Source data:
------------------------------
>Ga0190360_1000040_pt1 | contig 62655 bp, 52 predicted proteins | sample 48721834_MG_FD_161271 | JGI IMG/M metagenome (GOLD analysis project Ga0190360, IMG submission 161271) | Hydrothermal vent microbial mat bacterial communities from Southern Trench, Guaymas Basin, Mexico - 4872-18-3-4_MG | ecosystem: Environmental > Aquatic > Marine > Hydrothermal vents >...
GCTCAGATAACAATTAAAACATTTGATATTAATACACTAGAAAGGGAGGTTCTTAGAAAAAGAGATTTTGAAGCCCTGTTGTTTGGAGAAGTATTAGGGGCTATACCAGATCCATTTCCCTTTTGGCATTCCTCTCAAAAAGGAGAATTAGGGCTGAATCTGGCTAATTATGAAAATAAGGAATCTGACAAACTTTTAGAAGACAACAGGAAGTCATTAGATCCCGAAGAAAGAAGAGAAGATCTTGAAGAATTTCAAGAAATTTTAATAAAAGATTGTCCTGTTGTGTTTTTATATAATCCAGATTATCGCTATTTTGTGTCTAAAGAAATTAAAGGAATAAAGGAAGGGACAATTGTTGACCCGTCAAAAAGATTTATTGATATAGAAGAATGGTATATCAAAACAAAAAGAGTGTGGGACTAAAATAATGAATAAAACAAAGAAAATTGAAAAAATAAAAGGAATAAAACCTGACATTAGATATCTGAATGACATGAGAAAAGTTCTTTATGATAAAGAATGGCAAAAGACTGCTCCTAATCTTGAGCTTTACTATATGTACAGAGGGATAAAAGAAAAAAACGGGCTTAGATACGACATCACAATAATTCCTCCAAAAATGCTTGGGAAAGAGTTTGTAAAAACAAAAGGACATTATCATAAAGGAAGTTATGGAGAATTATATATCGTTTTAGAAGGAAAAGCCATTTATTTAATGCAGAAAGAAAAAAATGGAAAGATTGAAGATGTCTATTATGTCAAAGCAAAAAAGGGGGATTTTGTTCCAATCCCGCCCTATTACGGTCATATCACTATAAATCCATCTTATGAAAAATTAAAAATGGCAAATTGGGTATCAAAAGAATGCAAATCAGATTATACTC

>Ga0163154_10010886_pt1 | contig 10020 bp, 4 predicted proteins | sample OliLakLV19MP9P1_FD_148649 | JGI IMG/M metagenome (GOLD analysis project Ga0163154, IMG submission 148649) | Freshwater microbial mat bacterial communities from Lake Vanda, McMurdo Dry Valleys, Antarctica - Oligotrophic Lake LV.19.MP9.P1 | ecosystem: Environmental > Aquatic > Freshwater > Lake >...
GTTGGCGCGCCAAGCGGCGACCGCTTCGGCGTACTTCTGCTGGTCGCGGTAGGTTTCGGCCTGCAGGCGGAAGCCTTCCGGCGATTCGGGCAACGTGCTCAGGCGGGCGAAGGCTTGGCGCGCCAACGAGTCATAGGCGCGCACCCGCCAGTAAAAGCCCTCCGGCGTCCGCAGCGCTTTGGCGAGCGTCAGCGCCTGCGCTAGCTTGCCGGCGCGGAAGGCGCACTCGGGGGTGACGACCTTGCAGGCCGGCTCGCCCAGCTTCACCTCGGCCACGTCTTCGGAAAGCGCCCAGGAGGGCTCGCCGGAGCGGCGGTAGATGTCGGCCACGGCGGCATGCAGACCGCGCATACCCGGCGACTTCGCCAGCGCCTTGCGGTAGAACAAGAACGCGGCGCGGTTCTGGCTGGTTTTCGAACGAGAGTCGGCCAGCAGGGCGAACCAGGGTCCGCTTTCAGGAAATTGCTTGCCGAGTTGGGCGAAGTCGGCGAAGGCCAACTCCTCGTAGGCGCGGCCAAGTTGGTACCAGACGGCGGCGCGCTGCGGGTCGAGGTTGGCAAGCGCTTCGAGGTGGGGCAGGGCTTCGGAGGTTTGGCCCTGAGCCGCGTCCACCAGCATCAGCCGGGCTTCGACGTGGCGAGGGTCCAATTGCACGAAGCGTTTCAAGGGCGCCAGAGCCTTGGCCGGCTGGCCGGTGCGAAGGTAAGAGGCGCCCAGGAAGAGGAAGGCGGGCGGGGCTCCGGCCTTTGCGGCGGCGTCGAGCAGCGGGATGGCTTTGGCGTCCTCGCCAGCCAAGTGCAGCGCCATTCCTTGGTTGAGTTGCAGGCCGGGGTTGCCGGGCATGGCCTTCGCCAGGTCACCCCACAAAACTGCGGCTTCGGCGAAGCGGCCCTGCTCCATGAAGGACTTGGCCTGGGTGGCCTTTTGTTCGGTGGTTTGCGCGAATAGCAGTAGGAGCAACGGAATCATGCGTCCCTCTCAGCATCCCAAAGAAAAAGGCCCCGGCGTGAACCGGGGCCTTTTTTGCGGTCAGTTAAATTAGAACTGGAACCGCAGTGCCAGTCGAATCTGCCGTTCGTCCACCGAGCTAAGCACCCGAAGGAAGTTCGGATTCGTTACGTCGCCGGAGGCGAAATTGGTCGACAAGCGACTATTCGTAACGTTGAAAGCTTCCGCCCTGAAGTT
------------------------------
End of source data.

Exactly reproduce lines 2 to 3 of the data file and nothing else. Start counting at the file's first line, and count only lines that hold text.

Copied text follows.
GCTCAGATAACAATTAAAACATTTGATATTAATACACTAGAAAGGGAGGTTCTTAGAAAAAGAGATTTTGAAGCCCTGTTGTTTGGAGAAGTATTAGGGGCTATACCAGATCCATTTCCCTTTTGGCATTCCTCTCAAAAAGGAGAATTAGGGCTGAATCTGGCTAATTATGAAAATAAGGAATCTGACAAACTTTTAGAAGACAACAGGAAGTCATTAGATCCCGAAGAAAGAAGAGAAGATCTTGAAGAATTTCAAGAAATTTTAATAAAAGATTGTCCTGTTGTGTTTTTATATAATCCAGATTATCGCTATTTTGTGTCTAAAGAAATTAAAGGAATAAAGGAAGGGACAATTGTTGACCCGTCAAAAAGATTTATTGATATAGAAGAATGGTATATCAAAACAAAAAGAGTGTGGGACTAAAATAATGAATAAAACAAAGAAAATTGAAAAAATAAAAGGAATAAAACCTGACATTAGATATCTGAATGACATGAGAAAAGTTCTTTATGATAAAGAATGGCAAAAGACTGCTCCTAATCTTGAGCTTTACTATATGTACAGAGGGATAAAAGAAAAAAACGGGCTTAGATACGACATCACAATAATTCCTCCAAAAATGCTTGGGAAAGAGTTTGTAAAAACAAAAGGACATTATCATAAAGGAAGTTATGGAGAATTATATATCGTTTTAGAAGGAAAAGCCATTTATTTAATGCAGAAAGAAAAAAATGGAAAGATTGAAGATGTCTATTATGTCAAAGCAAAAAAGGGGGATTTTGTTCCAATCCCGCCCTATTACGGTCATATCACTATAAATCCATCTTATGAAAAATTAAAAATGGCAAATTGGGTATCAAAAGAATGCAAATCAGATTATACTC

>Ga0163154_10010886_pt1 | contig 10020 bp, 4 predicted proteins | sample OliLakLV19MP9P1_FD_148649 | JGI IMG/M metagenome (GOLD analysis project Ga0163154, IMG submission 148649) | Freshwater microbial mat bacterial communities from Lake Vanda, McMurdo Dry Valleys, Antarctica - Oligotrophic Lake LV.19.MP9.P1 | ecosystem: Environmental > Aquatic > Freshwater > Lake >...